Monday, 30 April 2007

Surviving Entrance.

From the plan of the shelter, it seems that this little construction,
further up the road, is one of the original entrances. Of the other, in
front of carrer Magalhäes (Magallanes), there is no trace.

Friday, 27 April 2007

More Truth and Lies



From Our Special Correspondent
Bilbao, April 27

Guernica, the most ancient town of the Basques
and the centre of their cultural tradition was
completely destroyed yesterday afternoon by
insurgent air raiders. The bombardment of
this open town far behind the lines occupied
precisely three hours and a quarter, during
which a powerful fleet of aeroplanes consisting
of three German types, Junkers and Heinkel
bombers and Heinkel fighters, did not cease
unloading on the town bombs weighing from
1000lb downwards and, it is calculated, more
than 3000 two-pounder aluminium incendiary
projectiles. The fighters, meanwhile, plunged
low from above the centre of the town to
machine-gun those of the civilian population
who had taken refuge in the fields.
The whole of Guernica was soon in flames.

The Times 28th April 1938


Radio Nacional. Salamanca.


The Nationalist Army is in control of Guernica.
Better said, in control of what remains of Guernica,
the town which the red hordes, in sinister collusion
with Aguirre´s separatists, have left in ruins.

ABC 30th April 1938

Thursday, 26 April 2007

26th April 1937


Anarchist barricades in Paral.lel, the main road down to the port,
Poble Sec July 1936

So the neighbours were right. The shelter was much bigger than
the 30 or so metres (marked in red on the plan below) I had
photographed. 3 entrances (though one section of the tunnels
seemed to be separate from the rest), 6 toilets... And, according
to my neighbours, excavated by hand by the people who had
lived in my street.

The strange thing was the date: 17th February 1939. Barcelona
had fallen to Franco's troops on the 26th of January and plans
of other shelters published in Estanislau Roca's book were all
dated from during the war.

But, of course, it turned out the plans had been drawn up by the
fascists. Underground tunnels have subversive possibilities.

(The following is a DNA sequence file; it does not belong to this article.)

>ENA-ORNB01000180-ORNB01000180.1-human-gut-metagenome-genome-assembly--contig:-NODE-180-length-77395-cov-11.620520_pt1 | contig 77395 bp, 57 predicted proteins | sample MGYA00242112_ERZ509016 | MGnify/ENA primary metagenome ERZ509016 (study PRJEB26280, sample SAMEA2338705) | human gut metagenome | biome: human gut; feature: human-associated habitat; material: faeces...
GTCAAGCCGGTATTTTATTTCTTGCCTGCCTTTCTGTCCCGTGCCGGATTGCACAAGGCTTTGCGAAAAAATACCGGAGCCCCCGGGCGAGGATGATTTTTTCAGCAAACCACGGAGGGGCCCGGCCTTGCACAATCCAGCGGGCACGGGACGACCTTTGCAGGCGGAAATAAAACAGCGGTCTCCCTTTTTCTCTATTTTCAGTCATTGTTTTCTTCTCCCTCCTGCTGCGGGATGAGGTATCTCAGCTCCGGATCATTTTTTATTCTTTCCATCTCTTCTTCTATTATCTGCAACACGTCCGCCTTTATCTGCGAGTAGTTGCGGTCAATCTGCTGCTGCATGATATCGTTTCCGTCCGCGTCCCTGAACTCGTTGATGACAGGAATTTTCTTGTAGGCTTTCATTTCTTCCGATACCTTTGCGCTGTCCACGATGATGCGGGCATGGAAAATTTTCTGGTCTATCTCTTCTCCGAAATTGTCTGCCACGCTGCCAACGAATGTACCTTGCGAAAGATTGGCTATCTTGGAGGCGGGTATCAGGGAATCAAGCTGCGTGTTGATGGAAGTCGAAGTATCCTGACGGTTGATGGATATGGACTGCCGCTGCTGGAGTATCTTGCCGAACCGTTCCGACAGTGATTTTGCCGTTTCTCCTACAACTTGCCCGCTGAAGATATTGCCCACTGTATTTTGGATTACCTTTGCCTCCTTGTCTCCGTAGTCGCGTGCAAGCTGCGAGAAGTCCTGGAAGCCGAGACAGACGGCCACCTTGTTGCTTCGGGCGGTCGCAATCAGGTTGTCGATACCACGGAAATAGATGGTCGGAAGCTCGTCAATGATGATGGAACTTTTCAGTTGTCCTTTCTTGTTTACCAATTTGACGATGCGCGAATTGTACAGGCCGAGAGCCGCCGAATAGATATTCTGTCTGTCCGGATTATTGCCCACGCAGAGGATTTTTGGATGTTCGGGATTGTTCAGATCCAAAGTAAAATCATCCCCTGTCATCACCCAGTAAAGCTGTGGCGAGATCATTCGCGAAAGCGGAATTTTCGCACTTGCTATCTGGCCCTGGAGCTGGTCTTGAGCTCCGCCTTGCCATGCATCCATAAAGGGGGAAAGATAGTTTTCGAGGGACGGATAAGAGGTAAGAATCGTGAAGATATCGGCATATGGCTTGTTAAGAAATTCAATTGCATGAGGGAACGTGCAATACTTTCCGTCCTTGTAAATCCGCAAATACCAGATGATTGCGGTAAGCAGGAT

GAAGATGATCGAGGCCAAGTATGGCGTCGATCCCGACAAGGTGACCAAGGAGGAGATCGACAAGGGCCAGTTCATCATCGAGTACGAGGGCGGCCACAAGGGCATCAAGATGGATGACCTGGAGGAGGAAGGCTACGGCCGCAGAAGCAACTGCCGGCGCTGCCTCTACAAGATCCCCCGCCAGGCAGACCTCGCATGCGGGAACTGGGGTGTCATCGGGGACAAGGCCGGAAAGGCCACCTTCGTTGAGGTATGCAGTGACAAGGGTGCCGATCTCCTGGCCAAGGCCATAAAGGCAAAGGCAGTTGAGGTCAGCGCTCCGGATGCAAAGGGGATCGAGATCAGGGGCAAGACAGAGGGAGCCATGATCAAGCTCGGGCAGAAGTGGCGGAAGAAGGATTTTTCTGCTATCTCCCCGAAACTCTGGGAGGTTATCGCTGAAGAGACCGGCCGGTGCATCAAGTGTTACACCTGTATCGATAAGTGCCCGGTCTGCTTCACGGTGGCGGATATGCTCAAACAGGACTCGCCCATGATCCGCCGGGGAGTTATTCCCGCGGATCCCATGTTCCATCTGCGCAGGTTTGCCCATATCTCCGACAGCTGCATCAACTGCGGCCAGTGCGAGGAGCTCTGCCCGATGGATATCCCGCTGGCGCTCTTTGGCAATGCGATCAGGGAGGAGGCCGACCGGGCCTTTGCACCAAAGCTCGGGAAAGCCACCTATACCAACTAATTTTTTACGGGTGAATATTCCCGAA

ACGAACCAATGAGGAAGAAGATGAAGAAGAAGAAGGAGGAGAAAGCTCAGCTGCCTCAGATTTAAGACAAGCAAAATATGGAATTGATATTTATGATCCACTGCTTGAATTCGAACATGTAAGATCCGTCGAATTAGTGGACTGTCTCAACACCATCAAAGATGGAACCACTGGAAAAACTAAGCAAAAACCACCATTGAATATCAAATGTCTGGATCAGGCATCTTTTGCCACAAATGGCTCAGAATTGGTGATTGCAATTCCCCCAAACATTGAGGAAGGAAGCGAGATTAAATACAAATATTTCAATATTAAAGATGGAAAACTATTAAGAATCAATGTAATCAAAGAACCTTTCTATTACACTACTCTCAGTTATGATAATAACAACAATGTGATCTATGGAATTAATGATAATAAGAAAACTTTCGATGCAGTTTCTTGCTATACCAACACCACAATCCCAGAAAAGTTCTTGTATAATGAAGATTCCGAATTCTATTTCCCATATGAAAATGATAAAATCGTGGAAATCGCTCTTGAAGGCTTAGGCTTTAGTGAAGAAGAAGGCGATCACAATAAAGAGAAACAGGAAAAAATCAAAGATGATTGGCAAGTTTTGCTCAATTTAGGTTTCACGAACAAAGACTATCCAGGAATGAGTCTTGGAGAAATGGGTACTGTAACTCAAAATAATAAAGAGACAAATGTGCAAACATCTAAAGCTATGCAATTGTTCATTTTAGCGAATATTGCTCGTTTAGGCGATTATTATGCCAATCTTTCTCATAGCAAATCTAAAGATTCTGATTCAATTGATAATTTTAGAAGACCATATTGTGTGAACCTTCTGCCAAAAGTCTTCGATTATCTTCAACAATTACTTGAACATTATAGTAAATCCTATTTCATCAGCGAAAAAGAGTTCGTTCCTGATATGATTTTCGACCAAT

Especially in what had been one of the anarchist strongholds
during the war.

I have great taste in Barrios.

Tuesday, 17 April 2007

The Book

Josep Canós, my student, lent me the book.

"Montjuïc, la Muntanya de la Ciutat."

by Estanislau Roca i Blanch.

Boxed, black, cloth-bound, beautiful.

With the map of my air raid shelter.

Sunday, 8 April 2007


The Catalans do beautiful things with bricks.

This building, designed by Pere Falqués and dating from 1897,
is on old power station. Lovingly preserved and converted into
company headquarters, in 1995 it belonged to Hidroelèctrica de
Catalunya, one of the Catalan electricity companies.

It was here that I got some help about how to find information
on the shelter.

I had gone back upstairs after that first exploration and picked up
the phone, angry that this silent, yet totally eloquent, witness to
the reality of war should be in such a state of abject abandon.

The Barcelona History Museum had no information and wasn't
sure where I could find any.

A little surprising.

More so as it turned out that a large part of the existing
documentation is held in municipal archives.

They did suggest, however, that I contact their Archaeology
Department and gave me a name and a number. The archaeologists
couldn´t help on the documentation either but, at least, promised
to come and look at the shelter.

I spent the weekend phoning people I knew who had some interest
in history. Most knew little or nothing but, coincidentally, two of
my students (I teach English) at the electricity company provided
some valuable information.

One remembered an article in the newspaper El Pais from the
previous year. A large underground shelter had appeared (briefly),
disappeared (rapidly) and reappeared (irrevocably) as a new car park.
He also suggested I contact a journalist called Huertas Claveria at
El Periódico.

The other said he thought a book he had about the history of Montjuïc
mentioned air raid shelters.....

His wife, an architect, had worked on some of the '92 Olympic
installations. The book, written by her boss and published by a
company that has been getting rich exploiting the mountain in one
way or another for over a hundred years, was a special edition, a gift
for the chosen, and not for sale to the public.

Can he check, please?

I wait while he gets the book.

"Yes, there's a section on civil defence and some plans of shelters
here. One from your street."

This is after all the negatives is incredible, it seems the book has a
plan of the shelter I have found.

He promises to lend me the book.

He also suggests I contact a journalist called Lluis Permanyer at La Vanguardia.

Friday, 6 April 2007

Mariana had been worried about rats.

I about getting buried alive.

What we weren't prepared for were the tons of rubble blocking the end of the tunnel.

Wednesday, 4 April 2007

Neighbours had assured me that the shelter was very big
and even to my inexperienced eye it looked as if it had been
walled up at the point where the tunnel came to an abrupt end.



Let me remind you of that great British invention:

The Anderson Shelter.

2,250,000 of which were distributed before and during World War II for installation in that other great British invention:

The Back Garden.

If you had one.

6 ft. 6 in. by 4 ft. 6 in. of corrugated iron

You will perhaps understand why I was impressed.